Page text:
Spring Snowpack

18th March 2021

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This blog is intended to provide hazard and mountain condition information to help plan safer mountain trips.
It was very much a spring feel in the Northern Cairngorms today with a temperature of plus 6 degrees Celsius on Cairngorm at midday. As might be expected the snowpack is soft and moist at all elevations, although it did firm up a little overnight.
Tomorrow any refreeze of the snow surface is likely to be very limited and the snowpack will remain soft and moist. At lower elevations the cover is patchy, and will continue to become more depleted. Due to the mild temperatures the snowpack will continue to consolidate and will remain well bonded.
Cornices will remain prone to collapse where they are drooping over corrie rims. In addition there are some glide cracks starting to appear on crag aprons and at the base of some gullies as the snow starts to creep. These will continue to develop and widen. Although these are not a specific avalanche hazard per se, they may present a hazard to unsuspecting skiers dropping in from above.

Looking towards Alladin’s Buttress, with avalanche debris still visible in the bottom left from a large avalanche earlier in the season. The crown wall is still visible under the crags (top left). Interesting observation from another SAIS Forecaster in the Southern Cairngorms who suggested that many of the larger avalanches this season have occurred on steep slopes well below the corniced corrie rims. That is certainly the case here in Coire an t-Sneachda, Coire an Lochain, and in Garbh Coire Mor beneath Sgor an Lochain Uaine (The Angel’s Peak).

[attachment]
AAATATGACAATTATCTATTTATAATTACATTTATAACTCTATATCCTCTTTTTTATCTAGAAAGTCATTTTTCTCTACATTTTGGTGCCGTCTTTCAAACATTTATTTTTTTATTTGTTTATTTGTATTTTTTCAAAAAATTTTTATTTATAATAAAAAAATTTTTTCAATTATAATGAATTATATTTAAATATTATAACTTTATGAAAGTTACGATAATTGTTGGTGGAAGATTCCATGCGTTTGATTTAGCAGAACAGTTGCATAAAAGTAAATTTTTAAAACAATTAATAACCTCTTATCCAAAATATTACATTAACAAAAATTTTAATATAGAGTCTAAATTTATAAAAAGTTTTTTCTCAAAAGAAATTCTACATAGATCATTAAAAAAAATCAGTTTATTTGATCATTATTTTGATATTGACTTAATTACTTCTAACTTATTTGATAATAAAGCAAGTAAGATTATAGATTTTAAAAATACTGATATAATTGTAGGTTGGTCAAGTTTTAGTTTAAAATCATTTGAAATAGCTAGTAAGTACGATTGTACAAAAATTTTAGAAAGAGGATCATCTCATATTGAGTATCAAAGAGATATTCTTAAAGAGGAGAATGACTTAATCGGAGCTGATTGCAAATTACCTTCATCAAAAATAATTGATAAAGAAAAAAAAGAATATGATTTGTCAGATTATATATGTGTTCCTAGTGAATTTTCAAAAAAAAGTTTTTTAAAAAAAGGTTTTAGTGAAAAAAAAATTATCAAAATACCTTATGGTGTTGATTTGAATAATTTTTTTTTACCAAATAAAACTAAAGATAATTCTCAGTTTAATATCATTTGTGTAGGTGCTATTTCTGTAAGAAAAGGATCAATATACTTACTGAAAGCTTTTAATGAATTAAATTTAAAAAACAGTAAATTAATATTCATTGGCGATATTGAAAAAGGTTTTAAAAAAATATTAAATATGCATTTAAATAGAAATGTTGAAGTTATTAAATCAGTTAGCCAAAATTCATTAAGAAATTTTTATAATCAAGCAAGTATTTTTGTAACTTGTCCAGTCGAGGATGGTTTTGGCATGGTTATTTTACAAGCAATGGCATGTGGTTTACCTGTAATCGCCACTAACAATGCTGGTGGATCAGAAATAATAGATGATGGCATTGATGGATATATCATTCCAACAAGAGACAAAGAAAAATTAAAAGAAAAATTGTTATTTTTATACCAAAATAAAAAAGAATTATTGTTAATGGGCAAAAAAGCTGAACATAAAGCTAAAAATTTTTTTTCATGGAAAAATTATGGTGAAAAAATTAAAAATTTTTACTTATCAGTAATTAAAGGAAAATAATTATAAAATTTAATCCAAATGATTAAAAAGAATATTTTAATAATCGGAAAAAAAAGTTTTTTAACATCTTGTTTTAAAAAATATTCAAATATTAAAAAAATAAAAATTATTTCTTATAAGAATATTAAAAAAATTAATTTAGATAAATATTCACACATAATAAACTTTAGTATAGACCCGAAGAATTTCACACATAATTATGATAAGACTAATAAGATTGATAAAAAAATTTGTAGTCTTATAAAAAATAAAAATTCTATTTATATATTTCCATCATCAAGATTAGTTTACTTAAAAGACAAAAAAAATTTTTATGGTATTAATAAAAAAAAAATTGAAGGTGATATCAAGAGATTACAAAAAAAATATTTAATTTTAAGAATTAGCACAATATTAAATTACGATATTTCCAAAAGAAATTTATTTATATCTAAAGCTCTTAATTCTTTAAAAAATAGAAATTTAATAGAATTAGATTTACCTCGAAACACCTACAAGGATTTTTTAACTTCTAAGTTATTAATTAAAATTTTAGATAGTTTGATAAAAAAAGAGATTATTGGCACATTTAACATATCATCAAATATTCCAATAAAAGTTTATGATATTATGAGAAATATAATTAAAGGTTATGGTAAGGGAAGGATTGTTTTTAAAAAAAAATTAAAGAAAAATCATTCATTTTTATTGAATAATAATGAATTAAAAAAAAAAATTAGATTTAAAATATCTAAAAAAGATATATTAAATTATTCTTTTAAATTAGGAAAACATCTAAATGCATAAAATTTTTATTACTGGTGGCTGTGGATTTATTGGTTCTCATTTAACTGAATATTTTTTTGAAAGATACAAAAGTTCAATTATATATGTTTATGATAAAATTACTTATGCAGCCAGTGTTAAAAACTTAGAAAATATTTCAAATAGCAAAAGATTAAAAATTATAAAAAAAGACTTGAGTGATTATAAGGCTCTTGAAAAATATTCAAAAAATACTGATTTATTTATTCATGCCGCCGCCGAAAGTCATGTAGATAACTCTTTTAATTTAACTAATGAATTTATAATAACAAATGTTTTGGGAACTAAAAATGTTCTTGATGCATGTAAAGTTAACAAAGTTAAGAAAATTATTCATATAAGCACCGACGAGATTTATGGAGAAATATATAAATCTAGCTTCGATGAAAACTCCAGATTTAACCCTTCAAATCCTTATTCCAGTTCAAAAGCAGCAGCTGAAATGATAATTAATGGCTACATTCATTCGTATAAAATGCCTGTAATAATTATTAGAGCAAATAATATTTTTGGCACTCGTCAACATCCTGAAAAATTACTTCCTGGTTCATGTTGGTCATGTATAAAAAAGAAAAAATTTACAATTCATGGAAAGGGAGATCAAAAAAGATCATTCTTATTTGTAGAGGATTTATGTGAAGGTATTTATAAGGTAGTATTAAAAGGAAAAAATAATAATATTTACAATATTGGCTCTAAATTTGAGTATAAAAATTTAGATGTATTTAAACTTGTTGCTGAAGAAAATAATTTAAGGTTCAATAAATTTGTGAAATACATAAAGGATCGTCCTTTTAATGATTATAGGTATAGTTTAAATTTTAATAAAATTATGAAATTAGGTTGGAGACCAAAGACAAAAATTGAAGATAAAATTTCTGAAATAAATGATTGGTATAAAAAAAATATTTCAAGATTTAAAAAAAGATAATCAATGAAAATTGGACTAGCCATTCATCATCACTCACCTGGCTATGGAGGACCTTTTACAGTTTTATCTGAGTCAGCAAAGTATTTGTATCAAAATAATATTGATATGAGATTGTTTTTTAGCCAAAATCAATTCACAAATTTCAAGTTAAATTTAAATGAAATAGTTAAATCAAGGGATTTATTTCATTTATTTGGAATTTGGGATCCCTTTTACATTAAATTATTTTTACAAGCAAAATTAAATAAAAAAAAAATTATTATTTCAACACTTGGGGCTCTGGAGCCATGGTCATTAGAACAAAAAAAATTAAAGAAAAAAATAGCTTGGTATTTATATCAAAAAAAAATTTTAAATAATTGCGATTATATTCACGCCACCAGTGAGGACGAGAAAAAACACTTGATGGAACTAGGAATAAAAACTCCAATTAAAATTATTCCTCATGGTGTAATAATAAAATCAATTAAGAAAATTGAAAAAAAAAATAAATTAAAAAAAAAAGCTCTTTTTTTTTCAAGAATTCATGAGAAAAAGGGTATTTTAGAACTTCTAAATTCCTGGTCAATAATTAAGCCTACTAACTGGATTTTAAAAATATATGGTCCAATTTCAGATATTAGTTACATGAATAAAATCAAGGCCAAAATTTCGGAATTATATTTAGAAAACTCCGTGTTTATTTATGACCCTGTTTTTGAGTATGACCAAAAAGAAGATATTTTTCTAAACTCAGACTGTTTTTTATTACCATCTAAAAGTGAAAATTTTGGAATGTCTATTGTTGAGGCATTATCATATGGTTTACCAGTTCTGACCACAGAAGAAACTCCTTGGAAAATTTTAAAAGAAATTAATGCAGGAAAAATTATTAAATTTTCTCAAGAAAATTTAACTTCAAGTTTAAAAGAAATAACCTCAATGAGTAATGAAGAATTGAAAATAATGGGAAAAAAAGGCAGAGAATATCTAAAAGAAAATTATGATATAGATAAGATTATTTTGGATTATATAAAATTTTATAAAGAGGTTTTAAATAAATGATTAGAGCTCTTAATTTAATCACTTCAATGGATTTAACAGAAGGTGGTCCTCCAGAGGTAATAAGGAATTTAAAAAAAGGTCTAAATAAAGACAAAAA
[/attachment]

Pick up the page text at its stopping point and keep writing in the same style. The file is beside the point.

The view into Coire an t-Sneachda. Left to Right: Mess of Pottage, Alladin’s Buttress, Fiacaill Buttress and Fiacaill Ridge. There are still large and drooping cornices above Jacob’s Ladder and Alladin’s Couloir.


Granite (fissure) in Coire an t-Sneachda. Porphyritic in nature this example, due to the visible feldspar phenocrysts.



Cairngorm Granite, formed in the Cairngorm Pluton 419-444 million years ago in the Silurian Period. [As a Forecaster it always strikes me that there is a certain similarity between the cooling of igneous rocks and the behaviour of snow on the ground… Although to be fair this may not be a widely held opinion!].

Comments on this post

  • Lenny Cowieson
    18th March 2021 7:06 pm

    An interesting comment re cooling rates of granites, it is believed that some of these granites crystallised at depths of up to 15 km below the existing land surface, with slow cooling formation of large crystals ensuing.

    • ncairngormsadmin
      19th March 2021 9:23 am

      Thanks Lenny, I hadn’t heard of 15km before but I do remember there were different theories as to the depth of the pluton. As I understand it the slow cooling at depth is what creates the porphyritic texture with the larger crystals (phenocrysts) cooling first. I think of this as being similar to the kinetic growth of facets in the snowpack. These are very different processes, and they are purely linked my my romantic notions! Interesting stuff though.

  • Lenny Cowieson
    20th March 2021 10:20 pm

    Absolutely spot on with slow cooling giving rise to larger phenocrysts, I can see the analogy with kinetic development of persisting weaknesses at depth in snowpack

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